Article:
On this the second ward, they didn't have that equipment or that knowledge of my symptoms and I think what summed it up for me on the first evening was, the nurse came round to pass out my medication and it was just put on my tray table and I couldn't pick it up. And I didn't know whether I should take it then, I should take it before I went to sleep or whatever. But it was just literally doled out, put on the table. I could talk at the time but not very strongly and had [my wife] not been there, I'm not sure how I would have communicated with the nurse to find out. And it was [my wife] that had to give me the tablets. 

To the credit of the nurses on the ward, after a couple of days they realised what I could and couldn't do, so they would feed me my breakfast etcetera. 

 

He sometimes felt frustrated when his progress was slow but a huge sense of achievement when he...

He sometimes felt frustrated when his progress was slow but a huge sense of achievement when he...

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The rehab unit was great. It was a very structured environment. I didn't really understand why they got me to do some of things they did, tests that made no sense. But I just put that down to the fact they were doctors and I wasn't. So my time there was quite structured. I'd have an hour doing occupational therapy in the morning, which went from filling out a questionnaire about how independent I was before falling ill to where I was now and where I hoped to be in the future.  

They would then get me to stand in a standing frame to try and build up the strength in my muscles and play solitaire, which I've still not cracked so if anybody knows the solution, that's a good thing, to playing with wooden blocks and puzzles to get your brain and your co-ordination working together. 

In terms of the physiotherapy, that was really quite intensive. Within my first week there, because I was born with cerebral palsy, I remember saying to the physio, "Well hang on, stop trying to correct what was there before, I just want to get back up on my feet and walking the way I was." Because at least I could walk. And she was quite a strong character and she said, "Look we're trying to do the best for you, so if we can correct some of the problems you had from your previous illness, then we'll do that at the same time." So I sat corrected and over the next three months she and her team did a phenomenal job, frustrating at times because you don't see progress every day and you think, you want to get better, you want to get fit so you're up and standing etcetera. But you can't and I found that very frustrating.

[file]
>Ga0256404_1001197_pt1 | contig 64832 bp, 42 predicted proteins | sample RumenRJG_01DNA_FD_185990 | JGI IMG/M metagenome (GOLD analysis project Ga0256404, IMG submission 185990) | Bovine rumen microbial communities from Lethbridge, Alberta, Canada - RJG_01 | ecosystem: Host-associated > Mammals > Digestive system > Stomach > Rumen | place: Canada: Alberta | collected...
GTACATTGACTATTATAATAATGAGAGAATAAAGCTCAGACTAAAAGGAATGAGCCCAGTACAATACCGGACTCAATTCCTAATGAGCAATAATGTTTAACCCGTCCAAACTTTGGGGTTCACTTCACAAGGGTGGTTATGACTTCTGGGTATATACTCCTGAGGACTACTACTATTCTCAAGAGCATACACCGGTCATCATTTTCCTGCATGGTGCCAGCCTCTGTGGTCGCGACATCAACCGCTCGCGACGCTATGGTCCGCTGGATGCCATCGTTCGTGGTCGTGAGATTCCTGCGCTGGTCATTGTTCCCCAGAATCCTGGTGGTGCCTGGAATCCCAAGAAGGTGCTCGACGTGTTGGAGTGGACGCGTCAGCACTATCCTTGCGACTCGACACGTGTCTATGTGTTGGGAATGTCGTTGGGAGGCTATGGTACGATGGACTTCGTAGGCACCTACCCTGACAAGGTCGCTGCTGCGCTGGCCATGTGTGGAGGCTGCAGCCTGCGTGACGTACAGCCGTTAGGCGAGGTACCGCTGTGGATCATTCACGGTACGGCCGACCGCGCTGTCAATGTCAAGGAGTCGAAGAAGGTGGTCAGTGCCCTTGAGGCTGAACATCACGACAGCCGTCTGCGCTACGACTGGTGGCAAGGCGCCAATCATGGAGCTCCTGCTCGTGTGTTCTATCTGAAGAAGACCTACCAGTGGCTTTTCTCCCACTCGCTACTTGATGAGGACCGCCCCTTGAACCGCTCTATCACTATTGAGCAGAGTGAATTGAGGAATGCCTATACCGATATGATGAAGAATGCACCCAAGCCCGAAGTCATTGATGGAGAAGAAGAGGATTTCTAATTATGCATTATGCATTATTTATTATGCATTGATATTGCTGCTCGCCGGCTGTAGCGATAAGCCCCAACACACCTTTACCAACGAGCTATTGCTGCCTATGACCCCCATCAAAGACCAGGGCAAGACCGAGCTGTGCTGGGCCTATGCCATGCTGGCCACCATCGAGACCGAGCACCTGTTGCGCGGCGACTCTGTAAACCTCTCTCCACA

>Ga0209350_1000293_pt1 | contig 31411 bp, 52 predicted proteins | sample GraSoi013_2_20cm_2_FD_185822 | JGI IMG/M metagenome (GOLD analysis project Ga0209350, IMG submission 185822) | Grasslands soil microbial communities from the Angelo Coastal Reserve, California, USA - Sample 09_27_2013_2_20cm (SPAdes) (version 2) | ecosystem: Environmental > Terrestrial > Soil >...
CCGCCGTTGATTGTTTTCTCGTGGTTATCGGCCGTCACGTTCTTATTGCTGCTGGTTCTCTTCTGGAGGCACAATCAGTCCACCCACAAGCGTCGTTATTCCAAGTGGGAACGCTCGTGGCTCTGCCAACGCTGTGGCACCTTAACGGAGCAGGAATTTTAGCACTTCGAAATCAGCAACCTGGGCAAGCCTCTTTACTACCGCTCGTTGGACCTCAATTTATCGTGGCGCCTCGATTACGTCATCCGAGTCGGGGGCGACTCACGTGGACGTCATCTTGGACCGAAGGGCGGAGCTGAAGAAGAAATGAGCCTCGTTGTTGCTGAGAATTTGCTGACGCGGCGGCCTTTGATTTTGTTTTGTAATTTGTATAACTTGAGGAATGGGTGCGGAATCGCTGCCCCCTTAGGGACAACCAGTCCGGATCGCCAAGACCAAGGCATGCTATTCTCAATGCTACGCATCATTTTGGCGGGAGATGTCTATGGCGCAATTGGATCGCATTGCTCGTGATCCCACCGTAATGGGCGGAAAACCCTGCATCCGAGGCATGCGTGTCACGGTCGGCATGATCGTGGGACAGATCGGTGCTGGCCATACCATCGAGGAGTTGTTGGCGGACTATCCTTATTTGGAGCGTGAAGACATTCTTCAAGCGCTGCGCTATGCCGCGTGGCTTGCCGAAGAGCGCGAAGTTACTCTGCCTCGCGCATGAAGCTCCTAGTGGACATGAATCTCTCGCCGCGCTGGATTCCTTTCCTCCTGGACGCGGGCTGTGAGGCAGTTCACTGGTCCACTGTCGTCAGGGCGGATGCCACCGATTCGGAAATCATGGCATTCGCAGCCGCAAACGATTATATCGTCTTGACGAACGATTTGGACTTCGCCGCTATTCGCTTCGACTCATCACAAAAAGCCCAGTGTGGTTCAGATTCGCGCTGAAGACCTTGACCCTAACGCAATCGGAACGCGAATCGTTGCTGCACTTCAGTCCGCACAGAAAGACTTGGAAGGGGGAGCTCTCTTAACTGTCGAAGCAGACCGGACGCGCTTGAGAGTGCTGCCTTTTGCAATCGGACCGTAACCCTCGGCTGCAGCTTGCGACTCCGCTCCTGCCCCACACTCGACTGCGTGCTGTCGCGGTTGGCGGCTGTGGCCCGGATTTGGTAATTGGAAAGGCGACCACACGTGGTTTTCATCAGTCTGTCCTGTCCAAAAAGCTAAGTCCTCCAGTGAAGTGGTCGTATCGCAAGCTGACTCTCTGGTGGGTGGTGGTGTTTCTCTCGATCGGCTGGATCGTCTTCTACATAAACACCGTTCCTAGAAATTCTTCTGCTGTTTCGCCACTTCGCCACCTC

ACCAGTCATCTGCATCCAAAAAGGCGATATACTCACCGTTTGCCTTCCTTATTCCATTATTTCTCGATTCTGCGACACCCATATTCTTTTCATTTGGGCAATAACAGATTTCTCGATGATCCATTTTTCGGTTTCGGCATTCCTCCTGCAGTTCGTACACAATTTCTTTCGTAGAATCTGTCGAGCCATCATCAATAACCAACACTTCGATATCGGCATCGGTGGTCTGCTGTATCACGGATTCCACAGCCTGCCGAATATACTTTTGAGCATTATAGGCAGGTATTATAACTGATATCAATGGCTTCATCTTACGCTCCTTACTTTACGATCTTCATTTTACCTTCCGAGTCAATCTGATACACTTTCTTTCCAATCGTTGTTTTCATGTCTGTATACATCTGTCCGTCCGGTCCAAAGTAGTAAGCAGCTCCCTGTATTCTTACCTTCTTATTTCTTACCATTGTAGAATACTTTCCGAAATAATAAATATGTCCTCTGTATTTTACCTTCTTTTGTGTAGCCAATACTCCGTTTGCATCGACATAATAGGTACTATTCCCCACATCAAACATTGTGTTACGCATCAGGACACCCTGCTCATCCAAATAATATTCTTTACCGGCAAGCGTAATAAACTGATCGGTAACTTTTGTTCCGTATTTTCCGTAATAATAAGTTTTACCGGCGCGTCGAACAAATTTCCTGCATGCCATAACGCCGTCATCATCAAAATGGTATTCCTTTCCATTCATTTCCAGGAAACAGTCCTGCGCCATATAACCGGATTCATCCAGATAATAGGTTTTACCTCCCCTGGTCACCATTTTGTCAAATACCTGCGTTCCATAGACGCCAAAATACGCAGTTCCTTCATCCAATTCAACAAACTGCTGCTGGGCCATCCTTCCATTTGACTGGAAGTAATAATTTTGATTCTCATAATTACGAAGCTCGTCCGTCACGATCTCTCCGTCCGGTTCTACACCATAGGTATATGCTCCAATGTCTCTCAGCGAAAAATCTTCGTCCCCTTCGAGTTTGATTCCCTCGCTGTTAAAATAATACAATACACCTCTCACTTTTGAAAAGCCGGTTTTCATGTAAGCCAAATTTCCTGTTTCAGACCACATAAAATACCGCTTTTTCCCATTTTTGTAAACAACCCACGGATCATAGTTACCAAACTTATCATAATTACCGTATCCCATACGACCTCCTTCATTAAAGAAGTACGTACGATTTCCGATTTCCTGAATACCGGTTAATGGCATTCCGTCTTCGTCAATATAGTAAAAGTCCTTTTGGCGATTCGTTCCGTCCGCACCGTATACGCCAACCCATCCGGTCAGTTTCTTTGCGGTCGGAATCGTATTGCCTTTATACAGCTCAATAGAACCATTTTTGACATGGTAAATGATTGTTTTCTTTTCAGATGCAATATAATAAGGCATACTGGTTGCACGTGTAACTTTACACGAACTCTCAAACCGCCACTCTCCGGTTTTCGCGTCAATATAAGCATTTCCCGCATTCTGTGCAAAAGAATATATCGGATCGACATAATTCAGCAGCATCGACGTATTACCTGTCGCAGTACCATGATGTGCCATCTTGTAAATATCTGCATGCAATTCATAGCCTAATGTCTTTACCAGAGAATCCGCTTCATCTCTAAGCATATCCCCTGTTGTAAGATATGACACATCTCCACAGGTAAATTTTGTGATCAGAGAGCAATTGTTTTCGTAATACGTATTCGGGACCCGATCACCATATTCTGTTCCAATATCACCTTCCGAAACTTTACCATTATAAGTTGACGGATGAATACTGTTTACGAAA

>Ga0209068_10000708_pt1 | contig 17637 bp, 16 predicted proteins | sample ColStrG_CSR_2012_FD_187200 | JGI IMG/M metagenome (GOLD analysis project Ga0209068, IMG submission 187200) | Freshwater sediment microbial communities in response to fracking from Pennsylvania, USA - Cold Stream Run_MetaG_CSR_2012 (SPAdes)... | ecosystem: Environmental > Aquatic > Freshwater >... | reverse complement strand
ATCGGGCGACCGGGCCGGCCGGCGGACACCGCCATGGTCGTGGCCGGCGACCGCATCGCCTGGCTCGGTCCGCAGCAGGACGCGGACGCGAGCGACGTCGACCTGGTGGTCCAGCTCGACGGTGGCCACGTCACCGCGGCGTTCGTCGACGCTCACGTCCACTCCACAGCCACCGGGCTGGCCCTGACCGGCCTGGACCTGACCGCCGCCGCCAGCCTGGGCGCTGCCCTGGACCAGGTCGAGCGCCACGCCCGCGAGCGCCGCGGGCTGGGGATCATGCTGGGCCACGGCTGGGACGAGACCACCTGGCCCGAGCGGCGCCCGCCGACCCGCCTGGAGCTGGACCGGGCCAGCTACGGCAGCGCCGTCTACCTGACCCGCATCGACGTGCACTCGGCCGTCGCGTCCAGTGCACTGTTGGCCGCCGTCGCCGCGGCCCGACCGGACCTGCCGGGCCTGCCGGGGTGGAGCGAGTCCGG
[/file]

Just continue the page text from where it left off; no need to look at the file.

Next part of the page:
It was something that people just sort of, you know, stop trying so hard and just let your body do the work. But the amount of progress I made in what was a relatively short period of time, was phenomenal. Taking your first steps again, firstly in the hydrotherapy pool and then actually with a frame and then, you know, without the frame and walking arm in arm and then independently, the sense of personal achievement and happiness was absolutely phenomenal. It's indescribable how good it felt being up and walking. 

 

His wife found it difficult spending all day at the hospital, and then coming home and phoning...

His wife found it difficult spending all day at the hospital, and then coming home and phoning...

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Patient' The one thing I would say on this subject, looking at it from [my wife's] perspective was you, from memory, got a lot of phone calls and a lot of people wanting to know how I was getting on which was, you know, lovely and it's nice to know that there's that concern out there. But I think when you were coming home, having spent the day with me in hospital, you were absolutely exhausted and you have sort of, eight or ten messages on the answer machine, one of the things I seem to remember you saying was, you'd get in and all you actually wanted to do is have some supper and have a bath and go to sleep, for example. And if you're not careful, you spend the whole hour that you've got to yourself, picking up the telephone and phoning the relevant people.  

So the advice I would give, looking at it from a different angle is almost, don't rely on the relative to do all the communicating because I think, certainly that was a bit of a pressure.  

Wife' Yeah I would certainly say that you know you, if you're a married couple and you've got two families and friends to communicate with, is just to have one key person on either side of the family, so you've got two phone calls rather than twenty phone calls. 

And they can tell other people?

Wife' And they can then spread the word. I mean I suppose the trouble with that is that it would be like Chinese whispers, with the story that you tell at the beginning, might, when it reaches, the last relative might be, you know, completely different. But at least there's communication going through.